Date of Award


Degree Name

Doctor of Philosophy



First Advisor

Dr. Galen Alessi

Second Advisor

Dr. Alan Poling


The habilitation and training of the developmentally disabled has improved markedly in the last two decades. The creation of small, community-based living facilities has allowed these individuals to move from restrictive settings into the community where training in daily living skills can occur in a more natural fashion. While this movement has been positive for the consumer, the preparedness of the staff working in those facilities has not been adequately addressed. Many human service agencies use a generic training package to prepare their staff, yet current research indicates that such training is less than adequate, both in terms of preparing the staff, and in terms of client habilitation. The current study investigated four distinct performance techniques for direct care staff working in group home settings. The use of incentives, performance-based feedback, specialized instructional tools, and staff training were all evaluated for their effectiveness at improving staff skills as behavior modifiers. Further, secondary effects of these techniques were assessed by measuring their impact upon client behavior. While all of the techniques demonstrated clear effects on both staff and resident behavior, differential effects were observed for each technique on the respective dependent variables. Providing staff incentives contingent upon client learning produced the greatest effects on client behavior as the staff utilized creative prompting techniques in teaching each resident. The use of performance-based feedback for the staff had a similar positive effect on client learning by causing the staff to adhere to a regimented training format. Providing the staff with specialized instructional tools demonstrated a slight improvement in client learning and allowed the staff to conduct a high rate of training trials, but did not affect the staff's skills as behavior modifiers. Finally, training the staff in generic behavior modification techniques improved their communication and reinforcement skills, yet did not produce the greatest rate of client learning. The results suggest that mental health agencies responsible for resident habilitation should conduct comprehensive staff skill assessments to determine how training resources might be best allocated.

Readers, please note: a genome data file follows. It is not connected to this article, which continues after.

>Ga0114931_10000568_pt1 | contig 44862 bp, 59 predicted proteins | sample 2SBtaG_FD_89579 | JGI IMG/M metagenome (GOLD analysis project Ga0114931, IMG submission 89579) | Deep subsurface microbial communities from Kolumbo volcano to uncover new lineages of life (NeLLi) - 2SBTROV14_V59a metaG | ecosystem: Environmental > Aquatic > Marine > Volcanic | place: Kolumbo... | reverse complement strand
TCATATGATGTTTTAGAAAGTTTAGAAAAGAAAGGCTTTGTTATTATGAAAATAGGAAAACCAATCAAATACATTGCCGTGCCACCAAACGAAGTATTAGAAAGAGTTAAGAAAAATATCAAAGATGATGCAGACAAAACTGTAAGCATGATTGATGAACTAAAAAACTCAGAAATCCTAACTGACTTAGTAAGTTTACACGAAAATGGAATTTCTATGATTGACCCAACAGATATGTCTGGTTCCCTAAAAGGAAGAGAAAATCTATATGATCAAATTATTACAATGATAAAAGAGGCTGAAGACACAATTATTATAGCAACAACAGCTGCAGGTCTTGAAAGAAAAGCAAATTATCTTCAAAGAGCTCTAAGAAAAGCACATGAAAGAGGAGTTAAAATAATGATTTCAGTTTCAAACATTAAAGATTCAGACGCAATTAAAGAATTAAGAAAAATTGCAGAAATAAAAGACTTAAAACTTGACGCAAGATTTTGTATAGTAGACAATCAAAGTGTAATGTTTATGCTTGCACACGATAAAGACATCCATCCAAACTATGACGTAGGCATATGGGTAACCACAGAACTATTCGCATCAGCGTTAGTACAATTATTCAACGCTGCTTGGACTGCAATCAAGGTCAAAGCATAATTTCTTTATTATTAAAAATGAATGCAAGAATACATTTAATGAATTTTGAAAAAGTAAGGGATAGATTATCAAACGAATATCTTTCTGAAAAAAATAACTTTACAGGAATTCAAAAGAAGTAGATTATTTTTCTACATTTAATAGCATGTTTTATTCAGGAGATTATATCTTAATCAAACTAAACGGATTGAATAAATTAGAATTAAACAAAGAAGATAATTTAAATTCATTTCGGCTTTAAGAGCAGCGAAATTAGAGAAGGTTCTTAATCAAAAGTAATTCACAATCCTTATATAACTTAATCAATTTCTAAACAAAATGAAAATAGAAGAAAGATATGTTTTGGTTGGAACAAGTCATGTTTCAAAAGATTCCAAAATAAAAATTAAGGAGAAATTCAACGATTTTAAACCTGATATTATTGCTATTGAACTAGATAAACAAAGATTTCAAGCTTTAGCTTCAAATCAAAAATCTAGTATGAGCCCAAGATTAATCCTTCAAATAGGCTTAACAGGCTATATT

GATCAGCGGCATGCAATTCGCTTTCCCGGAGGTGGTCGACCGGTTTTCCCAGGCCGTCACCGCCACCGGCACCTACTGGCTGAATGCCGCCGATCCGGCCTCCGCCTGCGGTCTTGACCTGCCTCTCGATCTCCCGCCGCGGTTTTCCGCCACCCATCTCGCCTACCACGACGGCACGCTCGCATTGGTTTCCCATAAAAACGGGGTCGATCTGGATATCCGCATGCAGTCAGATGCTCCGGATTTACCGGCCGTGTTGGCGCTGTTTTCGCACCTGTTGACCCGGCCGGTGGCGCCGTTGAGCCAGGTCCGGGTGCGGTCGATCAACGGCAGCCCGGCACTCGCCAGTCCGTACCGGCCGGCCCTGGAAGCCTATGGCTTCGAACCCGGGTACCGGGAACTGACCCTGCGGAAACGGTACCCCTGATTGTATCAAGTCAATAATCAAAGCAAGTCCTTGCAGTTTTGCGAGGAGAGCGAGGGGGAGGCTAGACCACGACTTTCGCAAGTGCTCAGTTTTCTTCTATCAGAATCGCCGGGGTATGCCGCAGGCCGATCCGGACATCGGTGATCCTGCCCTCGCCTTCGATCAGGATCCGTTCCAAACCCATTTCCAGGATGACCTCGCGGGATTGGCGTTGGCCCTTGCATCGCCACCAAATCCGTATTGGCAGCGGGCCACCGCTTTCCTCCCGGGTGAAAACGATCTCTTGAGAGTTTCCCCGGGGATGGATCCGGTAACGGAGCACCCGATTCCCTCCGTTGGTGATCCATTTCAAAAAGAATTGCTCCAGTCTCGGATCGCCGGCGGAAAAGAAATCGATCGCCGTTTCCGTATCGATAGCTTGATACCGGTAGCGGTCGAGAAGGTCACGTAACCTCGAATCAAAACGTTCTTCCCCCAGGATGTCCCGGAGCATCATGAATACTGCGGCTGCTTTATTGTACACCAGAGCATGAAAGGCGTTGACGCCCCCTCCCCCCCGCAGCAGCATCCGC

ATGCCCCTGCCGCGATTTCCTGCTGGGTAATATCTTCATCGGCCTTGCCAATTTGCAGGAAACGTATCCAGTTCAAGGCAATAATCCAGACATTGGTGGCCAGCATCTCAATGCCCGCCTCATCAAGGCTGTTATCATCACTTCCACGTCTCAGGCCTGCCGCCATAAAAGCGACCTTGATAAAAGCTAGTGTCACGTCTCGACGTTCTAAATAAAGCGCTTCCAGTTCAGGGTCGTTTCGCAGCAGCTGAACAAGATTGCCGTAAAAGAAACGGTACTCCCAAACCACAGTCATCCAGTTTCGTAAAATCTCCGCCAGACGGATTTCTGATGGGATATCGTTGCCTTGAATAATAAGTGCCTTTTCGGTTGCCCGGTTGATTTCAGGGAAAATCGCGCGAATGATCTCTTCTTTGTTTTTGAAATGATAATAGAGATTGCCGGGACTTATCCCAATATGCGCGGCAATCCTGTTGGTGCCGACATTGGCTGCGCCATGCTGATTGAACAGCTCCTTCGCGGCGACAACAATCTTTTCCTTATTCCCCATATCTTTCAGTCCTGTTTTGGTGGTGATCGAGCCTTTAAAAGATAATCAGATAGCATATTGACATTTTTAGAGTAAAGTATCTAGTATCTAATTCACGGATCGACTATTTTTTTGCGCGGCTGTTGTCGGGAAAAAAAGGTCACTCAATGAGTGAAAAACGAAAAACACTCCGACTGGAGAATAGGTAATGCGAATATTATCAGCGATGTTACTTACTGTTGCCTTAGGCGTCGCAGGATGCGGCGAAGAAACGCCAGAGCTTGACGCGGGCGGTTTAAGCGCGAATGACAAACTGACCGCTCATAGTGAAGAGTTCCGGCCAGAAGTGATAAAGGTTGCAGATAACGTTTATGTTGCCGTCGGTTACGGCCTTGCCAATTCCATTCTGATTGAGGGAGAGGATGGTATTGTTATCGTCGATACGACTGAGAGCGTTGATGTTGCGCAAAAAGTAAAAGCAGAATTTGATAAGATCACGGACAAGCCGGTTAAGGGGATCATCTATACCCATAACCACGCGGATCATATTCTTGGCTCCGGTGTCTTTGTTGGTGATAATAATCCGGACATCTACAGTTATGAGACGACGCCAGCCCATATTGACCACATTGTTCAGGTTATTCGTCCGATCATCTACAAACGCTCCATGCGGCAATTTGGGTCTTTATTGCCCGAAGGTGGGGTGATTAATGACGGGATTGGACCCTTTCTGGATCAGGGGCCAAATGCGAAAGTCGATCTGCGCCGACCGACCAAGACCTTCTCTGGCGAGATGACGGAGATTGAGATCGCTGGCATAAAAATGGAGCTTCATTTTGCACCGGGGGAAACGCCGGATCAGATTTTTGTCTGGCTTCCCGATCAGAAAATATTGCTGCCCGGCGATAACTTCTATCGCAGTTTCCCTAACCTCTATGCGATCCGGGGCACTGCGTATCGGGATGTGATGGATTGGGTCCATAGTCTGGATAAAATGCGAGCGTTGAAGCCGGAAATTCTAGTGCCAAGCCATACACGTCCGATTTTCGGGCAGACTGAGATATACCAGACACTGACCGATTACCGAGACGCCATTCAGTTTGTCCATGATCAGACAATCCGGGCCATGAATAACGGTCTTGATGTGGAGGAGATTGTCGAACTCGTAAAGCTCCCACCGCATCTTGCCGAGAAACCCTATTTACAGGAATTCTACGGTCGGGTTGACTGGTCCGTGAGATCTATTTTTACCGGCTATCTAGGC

Access Setting

Dissertation-Open Access

Included in

Psychology Commons